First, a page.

In retrospect, of course, it makes sense that Roland would go for the most direct solution rather than trying to negotiate with someone like that. It was also probably a good storytelling choice: we've already done the "get-to-know-you-help-you-persuade-you" story with Eddie, it makes sense to do something different here.
Suzanne Johnson
3. Susannah Sandlin
I too was surprised by the suddenness of O/D's "joining" of the quest. But, as you say, we'd been there/done that with Eddie, so it makes sense. Plus, her nature seems very different from Eddie's, both the Odetta side and certainly the Detta side. Plus there's the racial issues. So the "get to know you" tactic used on Eddie wouldn't work with O/Detta. I kind of like that he just rolled her out the door and--wham.
Lsana
4. StrongDreams
Anyone know if SK is referencing an actual Idlewild plane crash? Do we have a date for when Odetta lost her legs?
Suzanne Johnson
5. Susannah Sandlin
@StrongDreams...Good question (I don't know the answer). Odetta lost her legs in August 1959 and the plane crash was four weeks earlier--so July 1959, with multiple fatalities.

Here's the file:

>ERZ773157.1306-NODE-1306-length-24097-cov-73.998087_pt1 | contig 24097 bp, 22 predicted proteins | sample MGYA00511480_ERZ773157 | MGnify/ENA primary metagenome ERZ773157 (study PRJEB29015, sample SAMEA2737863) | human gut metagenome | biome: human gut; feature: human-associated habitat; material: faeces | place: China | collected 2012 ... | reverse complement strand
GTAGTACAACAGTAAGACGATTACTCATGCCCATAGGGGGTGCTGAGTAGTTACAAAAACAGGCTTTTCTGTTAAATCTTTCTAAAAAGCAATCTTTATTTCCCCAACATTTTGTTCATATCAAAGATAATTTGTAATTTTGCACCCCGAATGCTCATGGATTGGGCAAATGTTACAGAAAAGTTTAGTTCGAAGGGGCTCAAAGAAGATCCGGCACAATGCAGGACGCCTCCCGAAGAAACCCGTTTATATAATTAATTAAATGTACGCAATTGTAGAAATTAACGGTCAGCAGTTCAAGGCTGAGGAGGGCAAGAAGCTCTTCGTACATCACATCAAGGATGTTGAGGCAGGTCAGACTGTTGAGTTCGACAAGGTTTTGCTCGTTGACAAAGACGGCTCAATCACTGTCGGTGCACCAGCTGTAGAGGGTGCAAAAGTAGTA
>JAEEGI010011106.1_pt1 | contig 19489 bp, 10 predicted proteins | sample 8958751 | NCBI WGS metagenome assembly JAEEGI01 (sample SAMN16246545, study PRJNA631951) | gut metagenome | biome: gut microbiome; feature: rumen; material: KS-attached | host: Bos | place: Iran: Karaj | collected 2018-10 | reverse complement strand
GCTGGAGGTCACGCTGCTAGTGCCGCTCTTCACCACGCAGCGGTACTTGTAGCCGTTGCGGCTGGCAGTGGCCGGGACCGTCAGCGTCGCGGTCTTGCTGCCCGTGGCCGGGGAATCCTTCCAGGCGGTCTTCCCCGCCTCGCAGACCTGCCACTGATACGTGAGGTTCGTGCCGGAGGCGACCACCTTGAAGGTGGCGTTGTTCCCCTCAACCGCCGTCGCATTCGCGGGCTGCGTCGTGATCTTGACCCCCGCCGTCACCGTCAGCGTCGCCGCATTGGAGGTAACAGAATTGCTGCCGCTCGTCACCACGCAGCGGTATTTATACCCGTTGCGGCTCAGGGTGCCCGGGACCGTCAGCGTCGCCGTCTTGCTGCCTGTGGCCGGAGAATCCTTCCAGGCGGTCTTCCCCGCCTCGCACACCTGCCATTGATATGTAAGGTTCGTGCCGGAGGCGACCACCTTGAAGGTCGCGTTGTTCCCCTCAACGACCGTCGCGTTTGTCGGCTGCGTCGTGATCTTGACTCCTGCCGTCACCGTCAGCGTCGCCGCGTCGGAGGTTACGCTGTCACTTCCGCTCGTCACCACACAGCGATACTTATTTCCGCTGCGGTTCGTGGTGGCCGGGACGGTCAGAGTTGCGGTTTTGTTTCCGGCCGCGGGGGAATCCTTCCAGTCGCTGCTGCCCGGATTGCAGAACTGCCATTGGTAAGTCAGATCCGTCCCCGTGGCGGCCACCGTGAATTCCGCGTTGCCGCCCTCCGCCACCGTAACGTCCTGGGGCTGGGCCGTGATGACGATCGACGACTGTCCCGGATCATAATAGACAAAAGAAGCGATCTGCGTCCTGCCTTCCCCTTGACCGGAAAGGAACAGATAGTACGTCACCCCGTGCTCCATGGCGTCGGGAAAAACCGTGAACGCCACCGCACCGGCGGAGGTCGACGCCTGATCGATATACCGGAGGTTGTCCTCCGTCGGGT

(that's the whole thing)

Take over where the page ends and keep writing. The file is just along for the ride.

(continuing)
Hello There
6. praxisproces
Odetta/Detta is one of the consistently unsatisfying parts of the saga for me, and that dissatisfaction starts here; this whole sequence is, as all above note, rendered so oddly and with a really uncharacteristic awkwardness. You just can't develop a relationship with her, which leaves the outcome hollow, somehow; it just doesn't matter whether Roland is successful or not the way it almost immediately mattered with Eddie.
Lsana
7. StrongDreams
Ah, looks like he made it up, then. (Wikipedia is not a perfect source -- at least not for anything that happened before 2000 -- but a crash that killed 65 would be hard to ignore.) But of course, Odetta's version of 1964 is not quite the same as our version.
Suzanne Johnson
8. Susannah Sandlin
@Connor...Yes, I liked and cared about Eddie almost immediately, and O/Detta? Not so much, at least not yet. Still early to make much of a judgment for me, though.

@StrongDreams...Not sure what the point of that whole plane-crash story was, except to give the intern some point of reference for horror and make the point that O/Detta was more horrific than that. Oh, and the chance to use the eyeball-on-Samsonite image :-)
Steven Halter
9. stevenhalter
The feeling I get on the "cartoonishness" of Detta is that the Detta personality is mostly a manufactured one from the Odetta personality. Odetta grew up mostly as a well off person and Detta is just Odetta kind of "imagining" what a very low class person would be like. Of course, it appears that Detta reinforces this mental model when she is in control. An interesting feedback loop for development of Detta.